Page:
Speed 40 ft., swim 40 ft., climb 20 ft.
STR DEX CON INT WIS CHA
18 (+4) 13 (+1) 12 (+1) 19 (+4) 16 (+3) 14 (+2)
Skills History +7, Investigation +7, Perception +6, Stealth +7
Senses darkvision 60 ft., passive Perception 16
Languages telepathy 100 ft.
Challenge 5 (1800 XP)
Amphibious. The gargoctopus can breathe air and water.
Camouflage. The gargoctopus has advantage on Dexterity (Stealth) checks.
Spider Climb. The gargoctopus can climb on difficult surfaces, including upside down on ceilings, without needing to make an ability check.
Ink Cloud (Recharge 6). A 20-ft. radius cloud of darkness extends around the gargoctopus. The area is heavily obscured until the beginning of the gargoctopus’ next turn. If underwater, the gargoctopus can use the Dash action as a bonus action after releasing the cloud.
Multiattack. The gargoctopus makes four attacks: one attack using each of four tentacles, or one attack using each of three tentacles and one bite.
Bite. Melee Weapon Attack: +7 to hit, reach 5 ft., one target. Hit: 17 (3d8 + 4) piercing damage. Before the attack, the gargoctopus can pull a target it has grappled adjacent to itself.
Tentacle Grab. Melee Weapon Attack: +7 to hit, reach 15 ft., one target. The attack automatically hits a creature grappled by the gargoctopus. Hit: 11 (2d6 + 4) bludgeoning damage. If the target is Medium or smaller, it is grappled (escape DC 15) and restrained until the grapple ends. The gargoctopus can grapple up to four creatures at a time.
Tentacle Slam. The gargoctopus slams a creature grappled by it into a solid surface. The creature must make a DC 15 Constitution saving throw or take 11 (2d6 + 4) bludgeoning damage and be stunned until the end of the gargoctopus’ next turn. On a successful save, the target takes half the bludgeoning damage and isn’t stunned.
Tentacle Toss. The gargoctopus releases a grappled creature and hurls it up to 20 feet. The target takes 7 (2d6) bludgeoning damage if it impacts the ground or another solid object, and falls prone. If the target lands in another creature’s space, that creature must make a DC 12 Dexterity saving throw or also take 7 (2d6) bludgeoning damage and fall prone.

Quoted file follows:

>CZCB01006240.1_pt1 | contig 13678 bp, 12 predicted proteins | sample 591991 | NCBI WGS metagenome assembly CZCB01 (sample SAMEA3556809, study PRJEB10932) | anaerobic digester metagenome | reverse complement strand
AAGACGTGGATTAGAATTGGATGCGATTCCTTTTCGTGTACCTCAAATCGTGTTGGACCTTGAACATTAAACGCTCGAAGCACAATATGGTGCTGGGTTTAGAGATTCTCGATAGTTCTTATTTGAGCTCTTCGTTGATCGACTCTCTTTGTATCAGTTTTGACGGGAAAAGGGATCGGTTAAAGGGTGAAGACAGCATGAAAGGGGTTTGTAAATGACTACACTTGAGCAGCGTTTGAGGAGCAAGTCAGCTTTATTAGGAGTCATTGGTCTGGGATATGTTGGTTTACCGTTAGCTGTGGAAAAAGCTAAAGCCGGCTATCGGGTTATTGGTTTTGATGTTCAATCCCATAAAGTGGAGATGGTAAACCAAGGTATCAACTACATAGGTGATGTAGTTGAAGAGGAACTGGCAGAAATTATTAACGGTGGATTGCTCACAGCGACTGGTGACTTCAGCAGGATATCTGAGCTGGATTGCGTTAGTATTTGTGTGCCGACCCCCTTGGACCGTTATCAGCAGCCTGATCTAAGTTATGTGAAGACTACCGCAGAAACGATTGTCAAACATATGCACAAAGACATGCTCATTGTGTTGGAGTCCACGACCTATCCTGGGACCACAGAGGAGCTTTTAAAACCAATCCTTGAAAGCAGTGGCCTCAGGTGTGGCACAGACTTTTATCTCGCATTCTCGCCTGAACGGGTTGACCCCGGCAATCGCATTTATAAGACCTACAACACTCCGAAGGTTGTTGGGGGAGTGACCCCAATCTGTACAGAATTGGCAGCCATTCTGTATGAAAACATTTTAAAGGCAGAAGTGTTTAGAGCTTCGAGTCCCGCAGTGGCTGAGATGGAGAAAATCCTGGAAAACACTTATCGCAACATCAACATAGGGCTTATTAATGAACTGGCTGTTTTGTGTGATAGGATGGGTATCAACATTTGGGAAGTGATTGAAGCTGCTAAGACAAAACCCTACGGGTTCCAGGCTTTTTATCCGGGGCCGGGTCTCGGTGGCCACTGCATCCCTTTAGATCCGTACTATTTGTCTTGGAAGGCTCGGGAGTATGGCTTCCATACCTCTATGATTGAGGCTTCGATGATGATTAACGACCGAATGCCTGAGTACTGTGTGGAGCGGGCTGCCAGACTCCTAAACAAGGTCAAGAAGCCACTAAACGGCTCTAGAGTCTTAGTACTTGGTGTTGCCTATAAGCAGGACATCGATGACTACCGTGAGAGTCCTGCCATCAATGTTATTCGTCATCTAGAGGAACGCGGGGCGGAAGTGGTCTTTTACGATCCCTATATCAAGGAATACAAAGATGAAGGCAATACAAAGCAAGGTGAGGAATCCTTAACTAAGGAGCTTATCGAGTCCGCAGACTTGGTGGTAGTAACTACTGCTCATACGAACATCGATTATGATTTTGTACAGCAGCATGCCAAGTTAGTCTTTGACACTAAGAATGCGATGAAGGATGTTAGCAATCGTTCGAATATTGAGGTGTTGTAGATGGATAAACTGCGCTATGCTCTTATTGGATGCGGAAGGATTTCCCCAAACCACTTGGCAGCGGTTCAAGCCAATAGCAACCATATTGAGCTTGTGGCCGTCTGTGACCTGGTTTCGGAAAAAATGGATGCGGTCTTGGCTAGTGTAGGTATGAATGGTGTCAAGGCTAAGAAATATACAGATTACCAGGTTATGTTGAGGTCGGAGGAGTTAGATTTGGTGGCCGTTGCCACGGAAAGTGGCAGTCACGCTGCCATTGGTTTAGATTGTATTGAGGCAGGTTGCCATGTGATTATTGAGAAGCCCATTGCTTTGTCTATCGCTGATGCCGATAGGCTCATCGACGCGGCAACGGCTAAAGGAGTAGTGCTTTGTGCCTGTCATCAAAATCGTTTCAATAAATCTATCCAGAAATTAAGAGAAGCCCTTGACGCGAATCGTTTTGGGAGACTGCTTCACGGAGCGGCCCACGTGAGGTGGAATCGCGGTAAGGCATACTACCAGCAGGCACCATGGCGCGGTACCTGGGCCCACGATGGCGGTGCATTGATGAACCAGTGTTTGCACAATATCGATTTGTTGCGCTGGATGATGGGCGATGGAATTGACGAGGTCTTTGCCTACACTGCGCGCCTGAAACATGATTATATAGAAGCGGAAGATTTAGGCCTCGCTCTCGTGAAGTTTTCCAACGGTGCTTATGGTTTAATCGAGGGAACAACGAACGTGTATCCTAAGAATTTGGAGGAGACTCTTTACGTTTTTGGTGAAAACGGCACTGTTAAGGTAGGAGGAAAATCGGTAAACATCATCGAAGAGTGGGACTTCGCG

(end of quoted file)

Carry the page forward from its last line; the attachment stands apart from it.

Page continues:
Belying its fearsome appearance, a gargoctopus is an insatiably curious scholar fascinated by the remnants of vanished cultures. It wanders the oceans exploring drowned cities and sunken ships, and raises its imposing bulk from the water to investigate relics and ruins on land.
It is in such surroundings that a gargoctopus sometimes encounters terrestrial adventurers. If it views them as trespassers, rivals, or threats, it may react aggressively or even violently, but a gargoctopus treated with careful respect can be a source of great lore. When one gargoctopus encounters another in its travels, the two spend days or weeks exchanging information, ensuring the survival of the knowledge they’ve acquired.
While preferring a life of the mind, an angered gargoctopus becomes a whirlwind of wet, crushing tentacles. It may fasten large shells and pieces of coral to its limbs to provide some measure of protection, and its ability to match the coloration of its flesh to its surroundings, and to adhere to walls and ceilings, makes it an elusive opponent. It can emit a cloud of ink that spreads in air or water, often using it to escape a dangerous situation. A gargoctopus is frequently accompanied by giant octopi serving as loyal bodyguards.
I’m a sucker for anything that involves “drowned cities and sunken ships.” The gargoctopus has a lot more going on mechanically than the kryt—maybe too much, with three separate tentacle powers—but that’s not what drew me to it. Like the kryt, this creature is all about its story and the adventure you could build around typically paranoid adventurers unexpectedly running into a gargoctopus expedition. The roleplaying possibilities alone in that encounter make my mouth water.
You might get the idea from these two picks (the kryt and the gargoctopus) that I have a thing for anthropomorphic animals, but that’s not the case. I have a thing for weird creatures that invite the GM to build alien societies around them and that open the gate for unusual, surprising roleplaying. These two fit that bill.